During the second quarter of 2015 (from April to June 2015), 213 200 first time asylum seekers applied for protection in the European Union (EU), up by 15 per cent compared with the first quarter of 2015 and by 85 per cent compared with the second quarter of 2014, EU statistics office Eurostat said on September 18.
In particular, the number of Syrians and Afghans rose considerably to reach almost 44 000 and 27 000, respectively. They represent the two main citizenships of first time asylum applicants in the EU over the second quarter 2015, accounting for a third of all first time applicants.
Kosovars, who were the top citizenship of first time asylum applicants in the first three months of 2015, have seen their number drop from almost 50 000 during the first quarter 2015 to just more than 10 000 in the second quarter 2015.
More than one out of three applied for asylum in Germany During the second quarter 2015, the highest number of first time applicants was registered in Germany (80 900 first time applicants, or 38 per cent of total first time applicants in the EU), followed by Hungary (32 700, or 15 per cent), Austria (17 400, or eight per cent), Italy (14 900, or seven per cent), France (14 700, or seven per cent) and Sweden (14 300, or seven per cent).
Compared with the previous quarter, the number of first time asylum applicants in the second quarter 2015 notably jumped in the Netherlands (+159 per cent), Latvia (+123 per cent), Austria (+79 per cent), Finland (+67 per cent) and Denmark (+66 per cent).
The highest number of first time applicants relative to the population was in Hungary.
Compared with the population of each EU member state, the highest rates of registered first time applicants during the second quarter 2015 were recorded in Hungary (3317 first time applicants per million inhabitants), ahead of Austria (2026) Sweden (1467) and Germany (997).
In contrast, the lowest rates were observed in Slovakia (five applicants per million inhabitants), Croatia (six), Romania (19), Slovenia (20), Lithuania (21), Portugal (24) and the Czech Republic (26). In the second quarter 2015, there were 420 first time asylum applicants per million inhabitants in the EU.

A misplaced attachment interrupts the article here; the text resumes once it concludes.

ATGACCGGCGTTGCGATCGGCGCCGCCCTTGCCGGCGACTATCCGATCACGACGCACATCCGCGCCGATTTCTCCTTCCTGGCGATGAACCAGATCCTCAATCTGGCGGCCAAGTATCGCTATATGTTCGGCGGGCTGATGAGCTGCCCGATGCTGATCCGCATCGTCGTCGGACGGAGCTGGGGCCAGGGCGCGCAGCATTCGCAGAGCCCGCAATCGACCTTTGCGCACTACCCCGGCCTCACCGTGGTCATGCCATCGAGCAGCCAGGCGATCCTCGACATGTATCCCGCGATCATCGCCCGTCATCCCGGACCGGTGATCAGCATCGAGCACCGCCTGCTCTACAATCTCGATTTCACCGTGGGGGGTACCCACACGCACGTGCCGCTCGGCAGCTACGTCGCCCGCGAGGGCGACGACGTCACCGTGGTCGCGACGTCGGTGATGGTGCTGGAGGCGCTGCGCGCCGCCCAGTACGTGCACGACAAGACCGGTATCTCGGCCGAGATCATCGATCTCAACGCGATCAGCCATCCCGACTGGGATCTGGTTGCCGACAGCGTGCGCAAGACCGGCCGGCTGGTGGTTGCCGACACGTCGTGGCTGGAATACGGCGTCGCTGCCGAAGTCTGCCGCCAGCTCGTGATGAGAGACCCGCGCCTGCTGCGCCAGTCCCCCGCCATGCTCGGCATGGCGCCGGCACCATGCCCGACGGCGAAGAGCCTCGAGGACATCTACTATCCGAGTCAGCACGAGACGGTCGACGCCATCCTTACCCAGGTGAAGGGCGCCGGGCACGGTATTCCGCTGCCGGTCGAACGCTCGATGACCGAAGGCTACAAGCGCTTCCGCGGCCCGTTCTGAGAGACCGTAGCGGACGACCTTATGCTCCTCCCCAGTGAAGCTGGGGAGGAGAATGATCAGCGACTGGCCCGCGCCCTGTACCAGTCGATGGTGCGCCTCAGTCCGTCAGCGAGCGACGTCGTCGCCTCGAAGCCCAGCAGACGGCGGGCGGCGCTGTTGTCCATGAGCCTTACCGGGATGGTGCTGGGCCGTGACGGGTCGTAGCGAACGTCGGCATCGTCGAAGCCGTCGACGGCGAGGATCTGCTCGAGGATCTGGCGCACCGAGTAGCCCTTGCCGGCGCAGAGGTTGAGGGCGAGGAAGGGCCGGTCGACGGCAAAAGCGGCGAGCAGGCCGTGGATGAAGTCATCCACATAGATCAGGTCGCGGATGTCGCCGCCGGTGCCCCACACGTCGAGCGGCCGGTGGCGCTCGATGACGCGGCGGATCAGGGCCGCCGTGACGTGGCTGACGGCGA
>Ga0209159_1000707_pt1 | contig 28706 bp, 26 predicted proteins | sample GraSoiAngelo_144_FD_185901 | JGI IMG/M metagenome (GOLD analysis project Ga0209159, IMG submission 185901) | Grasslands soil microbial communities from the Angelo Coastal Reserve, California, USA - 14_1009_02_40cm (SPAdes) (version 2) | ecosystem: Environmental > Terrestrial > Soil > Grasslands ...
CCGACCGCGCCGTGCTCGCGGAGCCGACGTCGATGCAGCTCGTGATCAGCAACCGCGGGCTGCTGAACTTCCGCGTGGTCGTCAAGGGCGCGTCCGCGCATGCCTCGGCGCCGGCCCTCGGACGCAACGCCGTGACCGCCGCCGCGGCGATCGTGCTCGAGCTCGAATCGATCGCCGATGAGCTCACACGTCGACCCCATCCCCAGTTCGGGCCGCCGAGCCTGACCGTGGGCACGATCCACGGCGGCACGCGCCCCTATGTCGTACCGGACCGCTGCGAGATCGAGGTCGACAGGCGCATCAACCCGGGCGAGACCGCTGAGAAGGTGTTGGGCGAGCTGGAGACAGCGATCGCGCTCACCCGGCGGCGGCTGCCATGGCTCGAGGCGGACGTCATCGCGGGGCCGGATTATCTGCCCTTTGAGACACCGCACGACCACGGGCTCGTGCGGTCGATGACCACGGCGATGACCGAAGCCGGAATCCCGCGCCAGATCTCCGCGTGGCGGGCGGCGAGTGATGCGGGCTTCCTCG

One out of five first time asylum seekers originates from Syria, Eurostat said.
Syria (44 000 first time asylum applicants, or 21 per cent of the total number of first time applicants in the EU) was during the second quarter of 2015 the main country of citizenship of asylum seekers in the EU.
Of the 44 000 Syrians who applied for the first time for asylum in the EU in the second quarter 2015, more than three quarters were registered in four EU countries: Germany (16 300), Hungary (8400), Austria (5300) and Sweden (3900).
In total, Syrians represented the main citizenship of asylum seekers in 10 EU countries. Afghanistan (27 000 first time asylum applicants, or 13 per cent of the total number of first time applicants in the EU) represented the second main country of citizenship of asylum seekers in the EU in the second quarter 2015.
Of the 27 000 Afghans seeking asylum protection for the first time in the EU during the period April-June 2015, more than half (13 600) applied in Hungary. With 17 700 first time applicants (or eight per cent of the EU total) during the second quarter 2015, Albania completed the top three citizenships of asylum seekers in the EU. Almost 90 per cent of them applied in Germany (15 400).
Almost 600 000 people were subject of pending asylum applications, Eurostat said.
Pending applications refer to all people who have made, at any time, an application for international protection which is still under consideration by the responsible national authority at the end of the reference period. It thus refers to the “stock” of applications for which decisions are still pending.
This indicator is meant to measure the workload of the national authorities.
At the end of June 2015, around 592 000 people were the subject of an application for asylum protection in the EU still under consideration by the responsible national authority.
Last year, at the end of June 2014, there were nearly 365 000. With 305 800 pending applications at the end of June 2015 (or 52 per cent of the EU total), Germany had by far the largest share in the EU, ahead of Sweden (56 000, or nine per cent), Italy (48 300, or eight per cent), France (36 100, or six per cent), the United Kingdom (29 400, or five per cent) and Greece (29 200, or five per cent), Eurostat said.